Discount rates, also known as discount factors, are a critical component of the time value of money. Investors can use discount rates to translate the value of future investment returns into today's dollars. If your investment provides you dividends or interest proceeds over time, you will need to calculate multiple discount rates.
Time Value of Money
One of the basic tenets of investing is that a dollar today is worth more than a dollar tomorrow. For example, say that you have the choice to receive $100 today or receive $100 in a year. During the year, you can invest the $100 received today at a rate of 5 percent. That means you'll have $105 at the end of the year. Given the choice of having $105 at the end of the year or waiting to get $100 at the end of the year, you would likely take the $105.
Because of the value difference that timing creates, investors and financial analysts discount future cash flows to translate them into today's dollar value. This is referred to as present value.
Calculating Discount Rates
The discount rate or discount factor is a percentage that represents the time value of money for a certain cash flow. To calculate a discount rate for a cash flow, you'll need to know the highest interest rate you could get on a similar investment elsewhere. To calculate the discount factor for a cash flow one year from now, divide 1 by the interest rate plus 1. For example, if the interest rate is 5 percent, the discount factor is 1 divided by 1.05, or 95 percent.
For cash flows further in the future, the formula is 1/(1+i)^n, where n equals how many years in the future you'll receive the cash flow. In this scenario, the discount rate for a cash flow two years away is 1 divided by 1.05 squared, or 91 percent.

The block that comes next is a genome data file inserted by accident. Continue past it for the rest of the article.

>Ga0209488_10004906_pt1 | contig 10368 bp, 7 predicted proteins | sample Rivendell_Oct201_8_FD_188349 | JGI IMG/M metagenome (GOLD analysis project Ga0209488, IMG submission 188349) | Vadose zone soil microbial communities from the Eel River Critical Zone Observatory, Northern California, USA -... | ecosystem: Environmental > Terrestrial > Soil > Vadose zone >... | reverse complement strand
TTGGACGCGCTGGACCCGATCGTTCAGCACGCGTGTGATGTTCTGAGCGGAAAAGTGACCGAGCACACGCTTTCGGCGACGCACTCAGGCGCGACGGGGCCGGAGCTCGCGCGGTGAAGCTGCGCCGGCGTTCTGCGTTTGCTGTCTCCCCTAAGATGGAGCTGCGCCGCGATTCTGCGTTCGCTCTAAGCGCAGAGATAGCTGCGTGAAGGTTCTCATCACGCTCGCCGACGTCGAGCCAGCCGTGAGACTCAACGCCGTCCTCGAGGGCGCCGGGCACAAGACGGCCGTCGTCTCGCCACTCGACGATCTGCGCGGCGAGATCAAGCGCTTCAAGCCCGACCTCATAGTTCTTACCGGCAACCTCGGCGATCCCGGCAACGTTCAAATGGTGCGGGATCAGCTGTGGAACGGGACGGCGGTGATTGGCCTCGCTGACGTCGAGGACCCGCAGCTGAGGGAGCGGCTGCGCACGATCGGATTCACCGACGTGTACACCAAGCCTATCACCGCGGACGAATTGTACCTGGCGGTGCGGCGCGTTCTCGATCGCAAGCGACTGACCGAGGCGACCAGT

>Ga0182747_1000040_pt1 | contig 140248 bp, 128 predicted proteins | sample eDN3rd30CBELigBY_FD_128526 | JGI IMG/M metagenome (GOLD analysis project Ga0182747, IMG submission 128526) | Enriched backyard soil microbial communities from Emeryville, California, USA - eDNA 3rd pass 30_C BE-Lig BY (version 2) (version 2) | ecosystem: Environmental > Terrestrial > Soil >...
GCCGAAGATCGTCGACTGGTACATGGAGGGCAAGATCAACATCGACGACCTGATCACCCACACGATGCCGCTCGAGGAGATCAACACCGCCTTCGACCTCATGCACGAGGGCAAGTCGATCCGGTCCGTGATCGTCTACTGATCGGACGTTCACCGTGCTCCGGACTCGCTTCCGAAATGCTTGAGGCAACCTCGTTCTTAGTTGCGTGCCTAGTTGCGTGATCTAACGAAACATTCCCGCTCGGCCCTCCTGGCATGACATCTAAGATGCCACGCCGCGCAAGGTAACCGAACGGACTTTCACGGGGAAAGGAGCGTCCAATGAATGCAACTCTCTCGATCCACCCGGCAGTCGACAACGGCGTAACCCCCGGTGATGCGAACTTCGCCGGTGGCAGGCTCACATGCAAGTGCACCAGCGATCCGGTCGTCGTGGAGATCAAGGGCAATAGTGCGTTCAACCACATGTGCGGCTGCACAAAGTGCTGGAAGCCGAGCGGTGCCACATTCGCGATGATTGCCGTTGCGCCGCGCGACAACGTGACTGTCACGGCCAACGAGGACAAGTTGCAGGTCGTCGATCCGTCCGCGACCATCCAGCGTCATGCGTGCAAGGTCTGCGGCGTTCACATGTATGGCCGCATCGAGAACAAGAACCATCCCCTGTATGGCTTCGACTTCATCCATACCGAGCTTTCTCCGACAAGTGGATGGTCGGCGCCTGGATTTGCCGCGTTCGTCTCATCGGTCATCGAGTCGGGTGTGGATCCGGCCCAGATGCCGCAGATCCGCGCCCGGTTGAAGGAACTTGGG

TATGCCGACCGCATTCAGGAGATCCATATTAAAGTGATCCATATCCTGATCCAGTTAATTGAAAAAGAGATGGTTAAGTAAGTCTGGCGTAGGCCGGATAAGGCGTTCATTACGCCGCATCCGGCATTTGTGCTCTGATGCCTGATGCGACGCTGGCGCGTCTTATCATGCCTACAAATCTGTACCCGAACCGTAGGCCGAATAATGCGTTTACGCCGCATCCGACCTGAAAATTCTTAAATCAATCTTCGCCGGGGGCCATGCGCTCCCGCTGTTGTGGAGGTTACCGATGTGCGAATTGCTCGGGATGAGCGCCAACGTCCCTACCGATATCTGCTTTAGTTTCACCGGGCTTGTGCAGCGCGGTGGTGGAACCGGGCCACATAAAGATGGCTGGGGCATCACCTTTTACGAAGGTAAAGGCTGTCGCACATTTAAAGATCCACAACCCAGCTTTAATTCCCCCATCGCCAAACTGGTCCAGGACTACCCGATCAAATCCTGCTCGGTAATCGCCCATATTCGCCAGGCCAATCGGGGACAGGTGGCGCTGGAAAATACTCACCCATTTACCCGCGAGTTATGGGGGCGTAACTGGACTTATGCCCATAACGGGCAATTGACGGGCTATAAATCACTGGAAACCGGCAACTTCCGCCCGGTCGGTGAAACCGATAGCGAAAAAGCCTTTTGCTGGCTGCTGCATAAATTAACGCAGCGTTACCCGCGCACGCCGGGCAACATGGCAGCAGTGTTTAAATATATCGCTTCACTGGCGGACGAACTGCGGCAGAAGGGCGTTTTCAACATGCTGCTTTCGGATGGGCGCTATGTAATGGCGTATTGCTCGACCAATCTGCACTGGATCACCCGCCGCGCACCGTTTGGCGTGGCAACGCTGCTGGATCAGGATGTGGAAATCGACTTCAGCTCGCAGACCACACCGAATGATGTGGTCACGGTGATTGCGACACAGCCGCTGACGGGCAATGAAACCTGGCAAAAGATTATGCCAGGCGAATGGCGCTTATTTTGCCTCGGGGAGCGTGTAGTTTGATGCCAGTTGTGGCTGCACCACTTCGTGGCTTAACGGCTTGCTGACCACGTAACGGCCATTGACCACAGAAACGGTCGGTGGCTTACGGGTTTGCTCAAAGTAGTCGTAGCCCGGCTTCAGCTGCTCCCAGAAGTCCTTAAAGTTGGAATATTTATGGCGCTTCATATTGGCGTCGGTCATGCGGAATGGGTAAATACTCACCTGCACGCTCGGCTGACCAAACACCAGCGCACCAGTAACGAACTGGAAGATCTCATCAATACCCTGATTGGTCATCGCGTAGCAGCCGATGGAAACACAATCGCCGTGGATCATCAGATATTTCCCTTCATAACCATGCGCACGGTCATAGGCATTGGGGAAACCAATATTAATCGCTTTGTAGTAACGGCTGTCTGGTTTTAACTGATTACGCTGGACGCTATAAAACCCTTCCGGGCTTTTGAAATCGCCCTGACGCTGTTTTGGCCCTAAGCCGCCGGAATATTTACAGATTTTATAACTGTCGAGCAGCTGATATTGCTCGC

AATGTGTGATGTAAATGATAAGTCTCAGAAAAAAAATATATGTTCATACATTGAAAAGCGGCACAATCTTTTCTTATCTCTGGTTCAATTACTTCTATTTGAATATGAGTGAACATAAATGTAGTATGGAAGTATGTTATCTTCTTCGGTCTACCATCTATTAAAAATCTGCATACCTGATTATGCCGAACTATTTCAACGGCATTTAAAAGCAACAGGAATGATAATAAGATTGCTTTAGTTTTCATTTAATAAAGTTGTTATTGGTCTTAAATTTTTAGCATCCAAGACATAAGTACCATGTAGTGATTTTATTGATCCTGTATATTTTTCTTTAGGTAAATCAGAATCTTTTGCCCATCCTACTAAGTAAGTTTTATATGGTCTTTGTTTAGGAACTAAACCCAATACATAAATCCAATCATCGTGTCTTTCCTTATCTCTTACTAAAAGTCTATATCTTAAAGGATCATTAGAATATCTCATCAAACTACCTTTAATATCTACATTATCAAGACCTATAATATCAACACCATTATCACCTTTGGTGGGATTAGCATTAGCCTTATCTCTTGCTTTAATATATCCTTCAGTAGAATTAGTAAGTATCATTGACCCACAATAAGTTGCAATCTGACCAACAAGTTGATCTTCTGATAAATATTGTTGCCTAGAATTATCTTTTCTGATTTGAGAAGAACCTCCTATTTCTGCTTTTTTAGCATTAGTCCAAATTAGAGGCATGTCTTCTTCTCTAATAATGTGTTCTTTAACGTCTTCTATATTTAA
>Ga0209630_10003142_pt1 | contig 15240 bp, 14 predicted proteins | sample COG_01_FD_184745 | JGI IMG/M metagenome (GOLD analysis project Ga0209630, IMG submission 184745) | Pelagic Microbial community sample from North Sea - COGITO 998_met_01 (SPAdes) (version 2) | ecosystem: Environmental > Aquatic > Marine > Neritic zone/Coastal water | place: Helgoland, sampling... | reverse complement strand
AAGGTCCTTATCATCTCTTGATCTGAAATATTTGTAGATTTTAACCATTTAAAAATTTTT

Applying Discount Rates
To apply a discount rate, multiply the factor by the future value of the expected cash flow. For example, if you expect to receive $4,000 in one year and the discount rate is 95 percent, the present value of the cash flow is $3,800. Keep in mind that cash flows at different time intervals all have different discount rates. For example, if you expect an additional $4,000 in two years, that cash flow should be multiplied by the two-year discount rate -- in this scenario, 91 percent -- for a present value of $3,640.
Finding Net Present Value
Eventually, the discount rates you calculate allow you to determine the net present value of an investment opportunity. To calculate the net present value of an investment, sum the present value of all positive cash flows and subtract the present value of all negative cash flows. For example, say that the investment you're considering requires an initial cash outlay of $7,000 and will provide you two cash flows of $4,000 at the end of year one and the end of year two. At a 5 percent interest rate, the present value of all cash flows is $3,800 plus $3,640 minus $7,000. The net present value of this investment would be $440.